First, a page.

OK, this has gone on for a while but to finish up real quick, here's the 3 second process for breaking down a guy tied off with a Wonder-Toggle - - I mean a trucker's hitch.

Like with your shoelaces, grab that loose end and pull until Loop 4 pops free, taking Loop 3 with it.

At this point you can either tighten or loosen the guy by adjusting the tension, re-pinching, and throwing Loops 3 then 4 back into place.

But if you are breaking things down rather than re-adjusting,

then pull the free end completely out of Loop 2,

grab hold of the line on both sides of Loops 1 and 2 and pull them out of the line too.

Your wonder-toggle is now completely gone.

Because there's no hard and bulky toggle left to tangle things up or abrade the stuffed, rolled, or folded canopy or tent I generally leave the initial anchor-points of my guy-lines attached and and just pack them up along with the tent or canopy so they're ready for next time. 

Because I can make Loops 1 and 2 anywhere along the guy-line I want it's easy to compensate for conditions.

For instance, the nearest guy here goes all the way down to a stake in the ground using up a lot of line, but the far guy is tied off to a corner of the greenhouse making it much shorter. (That bit dangling to the ground over there is just the extra length of the loose end) I compensated for this by putting Loops 1 and 2 up closer to where the initial anchor-point is tied off to the canopy.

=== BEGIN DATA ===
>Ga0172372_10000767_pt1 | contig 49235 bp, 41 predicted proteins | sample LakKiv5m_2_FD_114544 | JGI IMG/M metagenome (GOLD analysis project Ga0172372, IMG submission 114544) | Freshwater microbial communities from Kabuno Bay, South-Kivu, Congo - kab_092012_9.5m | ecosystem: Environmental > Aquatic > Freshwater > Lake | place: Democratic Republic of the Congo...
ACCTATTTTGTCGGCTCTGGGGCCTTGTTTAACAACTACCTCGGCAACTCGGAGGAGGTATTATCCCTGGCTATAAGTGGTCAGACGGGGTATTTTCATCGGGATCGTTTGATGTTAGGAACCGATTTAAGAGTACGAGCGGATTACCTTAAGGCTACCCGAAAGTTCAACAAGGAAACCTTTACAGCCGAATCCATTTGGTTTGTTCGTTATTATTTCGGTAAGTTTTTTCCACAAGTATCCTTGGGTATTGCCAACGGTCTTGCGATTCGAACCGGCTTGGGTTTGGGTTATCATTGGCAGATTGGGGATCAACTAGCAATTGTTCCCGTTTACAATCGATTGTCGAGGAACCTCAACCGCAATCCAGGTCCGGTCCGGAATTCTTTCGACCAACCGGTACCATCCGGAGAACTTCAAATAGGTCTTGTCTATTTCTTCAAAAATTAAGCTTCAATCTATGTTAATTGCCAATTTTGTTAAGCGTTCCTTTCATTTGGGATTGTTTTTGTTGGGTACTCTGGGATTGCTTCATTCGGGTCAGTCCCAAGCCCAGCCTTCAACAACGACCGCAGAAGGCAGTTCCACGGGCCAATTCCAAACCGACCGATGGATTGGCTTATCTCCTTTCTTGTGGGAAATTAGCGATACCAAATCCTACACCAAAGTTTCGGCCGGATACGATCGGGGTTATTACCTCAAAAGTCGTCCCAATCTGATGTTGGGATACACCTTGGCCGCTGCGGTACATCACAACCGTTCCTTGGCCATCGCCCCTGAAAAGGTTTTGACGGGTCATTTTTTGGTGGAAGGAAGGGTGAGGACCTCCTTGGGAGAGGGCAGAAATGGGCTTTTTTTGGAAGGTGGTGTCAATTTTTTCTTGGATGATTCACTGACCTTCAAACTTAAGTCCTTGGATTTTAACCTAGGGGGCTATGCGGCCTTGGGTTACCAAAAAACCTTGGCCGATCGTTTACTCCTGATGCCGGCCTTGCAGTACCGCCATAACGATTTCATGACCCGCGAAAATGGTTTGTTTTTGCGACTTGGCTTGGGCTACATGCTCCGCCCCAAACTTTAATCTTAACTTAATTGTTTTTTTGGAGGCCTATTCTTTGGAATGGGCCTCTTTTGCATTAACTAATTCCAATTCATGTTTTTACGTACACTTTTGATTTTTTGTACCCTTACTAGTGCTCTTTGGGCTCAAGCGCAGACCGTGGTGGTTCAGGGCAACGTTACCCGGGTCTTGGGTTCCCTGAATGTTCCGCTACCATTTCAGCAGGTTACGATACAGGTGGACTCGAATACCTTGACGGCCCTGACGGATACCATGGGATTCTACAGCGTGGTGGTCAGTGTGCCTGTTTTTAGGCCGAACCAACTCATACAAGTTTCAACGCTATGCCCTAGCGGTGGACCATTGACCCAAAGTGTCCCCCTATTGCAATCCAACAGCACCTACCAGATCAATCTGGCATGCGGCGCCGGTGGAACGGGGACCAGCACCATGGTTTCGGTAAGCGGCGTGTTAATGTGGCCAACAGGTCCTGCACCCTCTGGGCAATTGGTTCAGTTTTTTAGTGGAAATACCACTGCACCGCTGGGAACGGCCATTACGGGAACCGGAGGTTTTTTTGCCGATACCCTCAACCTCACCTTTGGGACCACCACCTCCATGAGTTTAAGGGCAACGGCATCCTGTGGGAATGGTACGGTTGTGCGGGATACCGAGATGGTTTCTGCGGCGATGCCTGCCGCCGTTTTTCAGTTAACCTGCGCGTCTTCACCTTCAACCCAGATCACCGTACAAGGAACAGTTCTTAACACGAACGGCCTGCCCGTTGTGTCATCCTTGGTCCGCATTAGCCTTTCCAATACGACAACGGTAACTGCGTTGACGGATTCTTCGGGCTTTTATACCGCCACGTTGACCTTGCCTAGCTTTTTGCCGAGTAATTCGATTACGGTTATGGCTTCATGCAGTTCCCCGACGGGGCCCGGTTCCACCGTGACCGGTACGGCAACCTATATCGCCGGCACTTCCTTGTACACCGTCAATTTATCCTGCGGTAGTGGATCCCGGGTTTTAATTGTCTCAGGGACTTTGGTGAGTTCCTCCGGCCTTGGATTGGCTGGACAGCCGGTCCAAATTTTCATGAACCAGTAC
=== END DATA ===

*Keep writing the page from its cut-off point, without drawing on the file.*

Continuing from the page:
I already pointed out that the trucker's hitch can be used on pretty much any sized line. For visibility purposes I used an old bit of  3/16 inch diameter cotton clothes-line for most of these photos, but that high-viz line that's been continuously bracing my canopy through the spring winds for a couple of months now is only 2mm in diameter.

By the way, since this hitch stays in place through all sorts of conditions I haven't had to adjust these guys since I put them up.

So happy Wonder-Toggling ???!

                Happy Trucker Hitching ????????

                                Nope. That doesn't sound right either!

                                         Oh hell - - - whatever - - -

Monday, May 2, 2022

What Strange Hell is This! (and a Tomato Update)

 This is a rather inconsequential post.

Even more so than most of mine.